Most conures love fruits such as apples (but not the seeds), pears, bananas, and berries, and if you don’t mind the mess, a chunk of pomegranate with the seeds is a welcome treat. And vegetables such as carrots, green beans, peas in the pod and sugar snaps are not only tasty, they’re good for your avian companion. As far as greens, most birds love them; try Swiss chard, dandelion, and lettuce mixes such as spring mix. Also, for even better nutrition, either buy or grow your own sprouts, such as sunflower seed, mung beans, garbanzo beans, even green peas. In general, if it’s healthy for you, it’s healthy for your bird. They also are sure to love any nuts that you offer them; remember, unsalted only, and because these conures don’t have the extra-large beaks of their parrot relatives, the larger nuts will need to be shelled for them. But pistachios, almonds, filberts—any nut, really, as long as they can get it open—will usually be quite the treat.

Most importantly, you will never want to feed your avian companion anything alcoholic, any carbonated drinks, any salty snacks, or anything containing chocolate or avocado, all of which can make your conure very sick indeed and even kill him.

Another very important consideration for any parrot is bathing. Conures love to take baths, and if you don’t provide a separate place for them to do that, they are likely to bathe in their water dishes. Many people simply bring their bird into the shower with them, once the bird has become accustomed to doing that, but for a smaller parrot like a conure, you may just want to give him a place in a warm room and use a spray bottle. Be sure you use only plain, clean water, with nothing added, and that his shower room isn’t in any drafts. And also be aware that wherever your bird is when he takes a bath, you’ll most likely need to spend some time cleaning up afterwards, because you’ll have water everywhere.


Why Choose a Companion from the Green-Cheeked Conure species?

To sum it up, all of the wonderful qualities of the Green-Cheeked Conure have made it a very popular companion for many people. When asked, many people say they chose to adopt one because they are quiet birds, unlike the much more vocally expressive Jenday or Sun Conure. For that reason, they’re usually suitable for apartment or condo living. These birds are also a very good choice for those who may suffer from allergies, because they produce little or no dust, as some of the larger parrots, such as Cockatoos and African Greys, do.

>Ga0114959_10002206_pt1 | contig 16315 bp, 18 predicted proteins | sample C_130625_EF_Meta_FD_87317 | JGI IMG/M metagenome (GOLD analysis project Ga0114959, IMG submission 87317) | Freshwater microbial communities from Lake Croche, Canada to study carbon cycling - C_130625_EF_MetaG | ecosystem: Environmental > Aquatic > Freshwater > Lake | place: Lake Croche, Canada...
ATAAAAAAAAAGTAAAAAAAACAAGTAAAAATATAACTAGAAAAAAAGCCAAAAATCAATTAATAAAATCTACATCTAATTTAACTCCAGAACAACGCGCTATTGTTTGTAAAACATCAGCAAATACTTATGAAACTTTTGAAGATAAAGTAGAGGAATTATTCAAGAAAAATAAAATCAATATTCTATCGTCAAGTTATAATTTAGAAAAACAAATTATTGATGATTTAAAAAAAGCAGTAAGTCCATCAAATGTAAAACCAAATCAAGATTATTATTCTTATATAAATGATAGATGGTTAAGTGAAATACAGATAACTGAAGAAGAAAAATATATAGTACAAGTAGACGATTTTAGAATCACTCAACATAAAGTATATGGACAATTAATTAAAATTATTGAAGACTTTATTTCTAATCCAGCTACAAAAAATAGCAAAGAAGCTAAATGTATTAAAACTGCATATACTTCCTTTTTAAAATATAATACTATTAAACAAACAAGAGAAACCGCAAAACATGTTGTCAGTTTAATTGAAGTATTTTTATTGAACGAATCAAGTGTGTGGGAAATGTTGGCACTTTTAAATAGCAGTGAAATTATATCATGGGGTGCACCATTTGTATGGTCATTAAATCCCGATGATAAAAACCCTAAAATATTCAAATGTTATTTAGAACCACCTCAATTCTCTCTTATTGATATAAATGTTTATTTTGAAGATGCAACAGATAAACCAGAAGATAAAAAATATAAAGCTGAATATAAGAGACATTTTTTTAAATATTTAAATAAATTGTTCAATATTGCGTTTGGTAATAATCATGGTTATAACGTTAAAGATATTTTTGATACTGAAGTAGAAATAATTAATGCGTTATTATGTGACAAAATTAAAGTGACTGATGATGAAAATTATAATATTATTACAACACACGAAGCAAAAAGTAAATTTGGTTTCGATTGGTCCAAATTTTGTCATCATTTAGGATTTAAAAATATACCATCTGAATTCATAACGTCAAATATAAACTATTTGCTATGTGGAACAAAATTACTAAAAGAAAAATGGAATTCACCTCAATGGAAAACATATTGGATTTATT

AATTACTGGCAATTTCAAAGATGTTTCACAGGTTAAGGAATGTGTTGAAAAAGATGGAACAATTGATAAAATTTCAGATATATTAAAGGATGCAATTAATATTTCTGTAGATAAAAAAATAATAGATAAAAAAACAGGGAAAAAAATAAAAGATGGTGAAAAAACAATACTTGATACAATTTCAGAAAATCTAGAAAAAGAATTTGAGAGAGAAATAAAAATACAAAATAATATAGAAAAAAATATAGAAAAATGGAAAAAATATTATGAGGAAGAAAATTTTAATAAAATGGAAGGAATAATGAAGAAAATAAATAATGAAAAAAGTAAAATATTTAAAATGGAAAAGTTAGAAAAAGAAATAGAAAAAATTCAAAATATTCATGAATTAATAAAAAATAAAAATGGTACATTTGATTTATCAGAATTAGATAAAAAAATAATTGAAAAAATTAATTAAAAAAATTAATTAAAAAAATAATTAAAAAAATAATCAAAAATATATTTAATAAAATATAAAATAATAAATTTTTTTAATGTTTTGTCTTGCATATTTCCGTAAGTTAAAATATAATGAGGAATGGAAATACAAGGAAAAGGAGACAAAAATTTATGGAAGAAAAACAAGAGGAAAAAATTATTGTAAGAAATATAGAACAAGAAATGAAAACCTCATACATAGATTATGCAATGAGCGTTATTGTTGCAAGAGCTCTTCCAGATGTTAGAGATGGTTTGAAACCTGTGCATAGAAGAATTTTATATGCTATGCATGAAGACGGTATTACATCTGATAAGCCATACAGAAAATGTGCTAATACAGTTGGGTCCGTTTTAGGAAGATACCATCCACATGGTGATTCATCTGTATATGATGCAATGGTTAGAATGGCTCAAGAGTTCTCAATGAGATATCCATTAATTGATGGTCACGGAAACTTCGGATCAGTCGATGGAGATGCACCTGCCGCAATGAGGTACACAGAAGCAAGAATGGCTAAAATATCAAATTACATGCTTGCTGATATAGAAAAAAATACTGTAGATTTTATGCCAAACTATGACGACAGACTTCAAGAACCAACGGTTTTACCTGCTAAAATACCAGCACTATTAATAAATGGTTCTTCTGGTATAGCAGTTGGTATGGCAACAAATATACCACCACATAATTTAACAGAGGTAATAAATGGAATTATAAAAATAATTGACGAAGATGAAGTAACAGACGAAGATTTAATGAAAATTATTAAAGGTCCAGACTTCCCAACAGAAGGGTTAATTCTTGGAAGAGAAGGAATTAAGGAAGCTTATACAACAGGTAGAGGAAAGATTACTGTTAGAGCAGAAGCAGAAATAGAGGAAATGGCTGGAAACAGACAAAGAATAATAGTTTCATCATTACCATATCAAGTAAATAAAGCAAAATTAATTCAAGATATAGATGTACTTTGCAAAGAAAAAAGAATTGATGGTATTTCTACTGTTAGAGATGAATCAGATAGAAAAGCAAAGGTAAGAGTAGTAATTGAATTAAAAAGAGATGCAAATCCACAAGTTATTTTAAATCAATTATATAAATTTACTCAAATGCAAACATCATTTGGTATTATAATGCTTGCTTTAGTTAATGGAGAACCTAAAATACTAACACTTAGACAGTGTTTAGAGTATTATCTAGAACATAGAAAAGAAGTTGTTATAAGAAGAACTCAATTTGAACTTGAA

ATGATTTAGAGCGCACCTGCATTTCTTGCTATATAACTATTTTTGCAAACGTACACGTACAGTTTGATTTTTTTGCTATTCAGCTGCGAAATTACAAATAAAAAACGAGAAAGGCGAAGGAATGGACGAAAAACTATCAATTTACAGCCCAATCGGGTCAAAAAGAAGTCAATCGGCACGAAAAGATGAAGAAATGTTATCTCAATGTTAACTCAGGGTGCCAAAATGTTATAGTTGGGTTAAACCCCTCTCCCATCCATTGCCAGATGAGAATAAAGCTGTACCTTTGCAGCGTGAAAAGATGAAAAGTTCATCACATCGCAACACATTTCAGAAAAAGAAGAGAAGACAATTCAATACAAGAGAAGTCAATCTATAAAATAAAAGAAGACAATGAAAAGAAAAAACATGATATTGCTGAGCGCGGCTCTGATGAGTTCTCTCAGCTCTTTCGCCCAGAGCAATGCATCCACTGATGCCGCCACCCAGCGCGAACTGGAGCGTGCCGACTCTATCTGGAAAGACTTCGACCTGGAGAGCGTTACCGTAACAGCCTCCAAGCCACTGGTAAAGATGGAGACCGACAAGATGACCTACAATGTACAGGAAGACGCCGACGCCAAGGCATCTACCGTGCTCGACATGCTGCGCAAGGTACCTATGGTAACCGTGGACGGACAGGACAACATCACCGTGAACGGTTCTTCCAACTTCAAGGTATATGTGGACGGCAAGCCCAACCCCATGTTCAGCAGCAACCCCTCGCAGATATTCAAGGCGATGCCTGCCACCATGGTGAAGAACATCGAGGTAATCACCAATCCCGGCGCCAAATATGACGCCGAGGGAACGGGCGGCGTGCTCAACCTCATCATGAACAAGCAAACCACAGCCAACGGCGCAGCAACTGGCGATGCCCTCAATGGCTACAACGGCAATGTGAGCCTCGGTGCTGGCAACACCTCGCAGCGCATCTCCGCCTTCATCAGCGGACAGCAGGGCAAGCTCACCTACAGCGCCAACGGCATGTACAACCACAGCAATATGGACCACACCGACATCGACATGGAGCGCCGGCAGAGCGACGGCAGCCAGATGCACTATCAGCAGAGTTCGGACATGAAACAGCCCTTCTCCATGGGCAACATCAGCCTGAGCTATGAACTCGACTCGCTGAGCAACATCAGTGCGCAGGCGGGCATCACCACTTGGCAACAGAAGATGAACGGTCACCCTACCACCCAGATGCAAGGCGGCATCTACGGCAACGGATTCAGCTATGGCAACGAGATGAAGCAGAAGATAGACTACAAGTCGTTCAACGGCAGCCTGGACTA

These conures are also not as destructive as many of the larger parrots, again because of their size. Where having a cockatoo, for example, or a macaw, decide that your dining room table looks like a really big chew toy can be an unfortunate mistake (and a costly one for you), these conures are usually quite happy to chew on the toys you will, of course, provide for them. They are also much easier to set up a suitable living space for, because they do not take up as much room or require the very costly cages that a larger and more aggressive chewer will need.

And, finally, these little birds are quite simply beautiful, affectionate, intelligent beings. Their personalities are every bit as colorful as their feathers, and the whole package means an avian companion you’ll be glad to welcome into your life, and will cherish for decades.

Comments

  1. Parrot Monk says:

    We feed our personal flock – which includes conures – Harrison’s Adult Lifetime Course and High Potency Course. But for people we work with we also recommend Roudybush and Hagen bird foods.

    :)

    Parrot Monk